President Barack Obama urged Congress on Tuesday to approve U.S. strikes on Syria soon as the United Nations said two million Syrians had fled a conflict that posed the greatest threat to world peace since the Vietnam war.

Having startled friends and foes alike in the Middle East by delaying a punitive attack on Syrian President Bashar al-Assad until Congress reconvenes and agrees, Obama met congressional leaders at the White House to urge a prompt decision and assure them it did not mean another long war like Iraq or Afghanistan.

Repeating his confidence of winning votes, expected next week, Obama said strikes aimed at punishing the use of chemical weapons would hurt Assad's forces while other U.S. action would bolster his opponents - though the White House has insisted it is not seeking "regime change" that might end Syria's civil war.

"What we are envisioning is something limited. It is something proportional. It will degrade Assad's capabilities," Obama said. "At the same time we have a broader strategy that will allow us to upgrade the capabilities of the opposition."

Assad denies deploying poison gas that killed hundreds of civilians last month. His enemies were dismayed by Obama's decision on Saturday to seek congressional approval before action that he says is necessary to penalize chemical warfare.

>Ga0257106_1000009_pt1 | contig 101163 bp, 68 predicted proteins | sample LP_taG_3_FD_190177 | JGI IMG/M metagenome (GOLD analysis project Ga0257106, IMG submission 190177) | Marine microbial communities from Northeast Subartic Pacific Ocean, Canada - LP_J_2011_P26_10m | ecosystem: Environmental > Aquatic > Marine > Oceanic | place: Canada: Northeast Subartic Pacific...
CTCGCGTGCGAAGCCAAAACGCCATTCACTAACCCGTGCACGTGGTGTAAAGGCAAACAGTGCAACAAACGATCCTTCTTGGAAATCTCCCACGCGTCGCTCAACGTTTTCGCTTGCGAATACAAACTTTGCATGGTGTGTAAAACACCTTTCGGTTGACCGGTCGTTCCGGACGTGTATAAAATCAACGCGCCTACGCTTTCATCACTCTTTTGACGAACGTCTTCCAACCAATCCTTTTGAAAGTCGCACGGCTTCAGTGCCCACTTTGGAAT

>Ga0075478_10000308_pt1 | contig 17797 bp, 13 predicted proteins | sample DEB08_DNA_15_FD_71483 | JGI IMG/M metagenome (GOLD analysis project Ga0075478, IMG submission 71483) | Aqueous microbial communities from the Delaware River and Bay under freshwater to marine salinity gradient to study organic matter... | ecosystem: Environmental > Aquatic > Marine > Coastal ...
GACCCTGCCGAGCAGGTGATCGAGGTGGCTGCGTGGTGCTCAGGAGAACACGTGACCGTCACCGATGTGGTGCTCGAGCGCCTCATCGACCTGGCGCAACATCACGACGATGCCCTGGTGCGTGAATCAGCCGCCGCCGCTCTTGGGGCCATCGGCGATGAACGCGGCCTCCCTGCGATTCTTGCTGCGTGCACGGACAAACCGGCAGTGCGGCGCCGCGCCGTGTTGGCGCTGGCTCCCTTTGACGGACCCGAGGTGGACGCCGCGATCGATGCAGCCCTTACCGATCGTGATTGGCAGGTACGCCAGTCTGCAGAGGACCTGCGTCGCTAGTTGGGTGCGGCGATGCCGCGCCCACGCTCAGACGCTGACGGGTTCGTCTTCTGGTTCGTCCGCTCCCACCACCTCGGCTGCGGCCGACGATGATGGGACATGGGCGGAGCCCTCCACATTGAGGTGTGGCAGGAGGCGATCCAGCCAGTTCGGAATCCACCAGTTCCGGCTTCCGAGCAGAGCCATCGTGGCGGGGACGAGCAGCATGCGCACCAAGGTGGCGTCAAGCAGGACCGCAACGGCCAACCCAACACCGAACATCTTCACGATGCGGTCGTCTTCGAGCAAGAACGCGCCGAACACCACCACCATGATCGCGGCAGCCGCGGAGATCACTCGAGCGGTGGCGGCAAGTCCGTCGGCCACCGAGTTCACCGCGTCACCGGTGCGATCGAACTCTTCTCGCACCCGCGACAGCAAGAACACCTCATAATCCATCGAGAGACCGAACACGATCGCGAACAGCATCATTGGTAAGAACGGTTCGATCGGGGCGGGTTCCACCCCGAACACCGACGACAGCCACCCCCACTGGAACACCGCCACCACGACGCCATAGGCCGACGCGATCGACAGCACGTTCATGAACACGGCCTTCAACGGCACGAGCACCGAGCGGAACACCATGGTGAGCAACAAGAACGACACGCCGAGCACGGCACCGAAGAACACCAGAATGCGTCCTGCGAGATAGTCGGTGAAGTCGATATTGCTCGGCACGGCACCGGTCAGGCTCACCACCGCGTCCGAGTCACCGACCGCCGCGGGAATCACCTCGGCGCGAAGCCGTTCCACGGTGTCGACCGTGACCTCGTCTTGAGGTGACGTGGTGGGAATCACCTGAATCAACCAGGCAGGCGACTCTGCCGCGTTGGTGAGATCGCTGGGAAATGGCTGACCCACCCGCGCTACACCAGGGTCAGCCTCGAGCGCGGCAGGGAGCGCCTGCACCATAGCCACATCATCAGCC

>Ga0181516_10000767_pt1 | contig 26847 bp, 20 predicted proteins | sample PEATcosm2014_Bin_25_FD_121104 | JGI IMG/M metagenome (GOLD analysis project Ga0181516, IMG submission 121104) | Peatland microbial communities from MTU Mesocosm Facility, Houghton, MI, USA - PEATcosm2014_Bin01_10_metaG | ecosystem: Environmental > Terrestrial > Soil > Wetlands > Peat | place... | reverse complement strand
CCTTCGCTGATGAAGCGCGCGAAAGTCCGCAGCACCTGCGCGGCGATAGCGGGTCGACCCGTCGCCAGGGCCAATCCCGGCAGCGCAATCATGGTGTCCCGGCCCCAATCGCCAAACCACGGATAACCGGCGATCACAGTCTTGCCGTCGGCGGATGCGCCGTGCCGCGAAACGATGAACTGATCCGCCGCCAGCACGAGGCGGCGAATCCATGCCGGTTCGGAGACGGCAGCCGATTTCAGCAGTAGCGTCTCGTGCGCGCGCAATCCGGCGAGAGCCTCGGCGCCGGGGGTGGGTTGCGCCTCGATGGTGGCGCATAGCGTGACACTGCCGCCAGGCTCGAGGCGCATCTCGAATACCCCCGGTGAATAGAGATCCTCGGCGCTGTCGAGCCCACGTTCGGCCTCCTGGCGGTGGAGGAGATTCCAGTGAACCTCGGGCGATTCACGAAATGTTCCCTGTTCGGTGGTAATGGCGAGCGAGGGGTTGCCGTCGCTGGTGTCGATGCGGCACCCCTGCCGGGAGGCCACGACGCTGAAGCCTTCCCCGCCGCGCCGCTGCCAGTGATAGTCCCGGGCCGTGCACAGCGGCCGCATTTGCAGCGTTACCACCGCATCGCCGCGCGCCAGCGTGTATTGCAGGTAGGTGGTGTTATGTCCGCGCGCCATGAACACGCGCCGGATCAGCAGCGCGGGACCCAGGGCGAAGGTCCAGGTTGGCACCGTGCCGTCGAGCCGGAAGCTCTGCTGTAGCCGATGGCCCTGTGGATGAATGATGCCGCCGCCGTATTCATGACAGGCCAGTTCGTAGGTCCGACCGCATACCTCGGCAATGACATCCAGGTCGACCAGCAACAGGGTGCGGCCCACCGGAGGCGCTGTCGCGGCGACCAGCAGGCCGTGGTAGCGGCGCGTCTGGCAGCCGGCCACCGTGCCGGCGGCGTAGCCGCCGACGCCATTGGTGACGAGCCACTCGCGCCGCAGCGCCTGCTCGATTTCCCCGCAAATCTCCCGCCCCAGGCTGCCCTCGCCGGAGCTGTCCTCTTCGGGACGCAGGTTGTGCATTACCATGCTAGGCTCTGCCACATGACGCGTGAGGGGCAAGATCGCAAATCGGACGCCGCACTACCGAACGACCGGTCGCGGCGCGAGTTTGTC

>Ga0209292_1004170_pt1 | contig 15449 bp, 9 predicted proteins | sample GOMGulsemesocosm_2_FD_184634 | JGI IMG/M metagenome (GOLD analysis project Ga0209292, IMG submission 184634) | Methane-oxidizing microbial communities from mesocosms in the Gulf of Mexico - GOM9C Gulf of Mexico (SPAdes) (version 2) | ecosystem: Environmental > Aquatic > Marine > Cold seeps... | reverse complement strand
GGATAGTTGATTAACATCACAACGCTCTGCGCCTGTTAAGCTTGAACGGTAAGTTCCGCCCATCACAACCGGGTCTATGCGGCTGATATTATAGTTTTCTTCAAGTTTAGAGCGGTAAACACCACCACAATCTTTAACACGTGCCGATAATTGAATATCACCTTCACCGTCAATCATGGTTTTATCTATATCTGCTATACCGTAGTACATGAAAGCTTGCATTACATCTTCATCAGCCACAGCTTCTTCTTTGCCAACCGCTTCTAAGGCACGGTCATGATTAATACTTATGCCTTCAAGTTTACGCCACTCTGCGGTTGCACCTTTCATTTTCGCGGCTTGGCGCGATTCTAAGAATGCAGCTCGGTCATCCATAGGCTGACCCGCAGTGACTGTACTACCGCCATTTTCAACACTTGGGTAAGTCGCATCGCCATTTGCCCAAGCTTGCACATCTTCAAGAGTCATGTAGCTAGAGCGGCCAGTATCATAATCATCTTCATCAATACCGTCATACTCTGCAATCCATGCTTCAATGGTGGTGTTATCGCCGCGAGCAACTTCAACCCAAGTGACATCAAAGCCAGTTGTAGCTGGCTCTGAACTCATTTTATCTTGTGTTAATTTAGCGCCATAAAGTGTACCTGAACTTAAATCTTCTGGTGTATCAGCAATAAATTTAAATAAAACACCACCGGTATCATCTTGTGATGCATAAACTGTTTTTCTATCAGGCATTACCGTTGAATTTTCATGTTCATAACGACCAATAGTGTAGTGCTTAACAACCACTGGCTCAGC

The Syrian opposition, which on Tuesday said a forensic scientist had defected to the rebel side bringing evidence of Assad forces' use of sarin gas in March, has appealed to Western allies to send them weapons and use their air power to end a war that has killed more than 100,000 and made millions homeless.

The presence in rebel ranks of Islamist militants, some of them close to al Qaeda, has made Western leaders wary, while at the same time the undoubted - and apparently accelerating - human cost of the conflict has brought pressure to intervene.

REFUGEE CRISIS

After two and a half years of war, nearly one Syrian in three has been driven from home by violence and fear.

The U.N. refugee agency UNHCR said there had been a near tenfold increase over the past 12 months in the rate of refugees crossing Syria's borders into Turkey, Iraq, Jordan and Lebanon - to a daily average of nearly 5,000 men, women and children.

This has pushed the total living abroad above two million.

That represents some 10 percent of Syria's population, the UNHCR said. With a further 4.25 million estimated to have been displaced but still resident inside the country, close to a third of all Syrians living away from their original homes.

Comparing the figures to the peak of Afghanistan's refugee crisis two decades ago, U.N. High Commissioner for Refugees Antonio Guterres, said: "Syria has become the great tragedy of this century - a disgraceful humanitarian calamity with suffering and displacement unparalleled in recent history."

Speaking of the acceleration in the crisis, he said: "What is appalling is that the first million fled Syria in two years.

"The second million fled Syria in six months."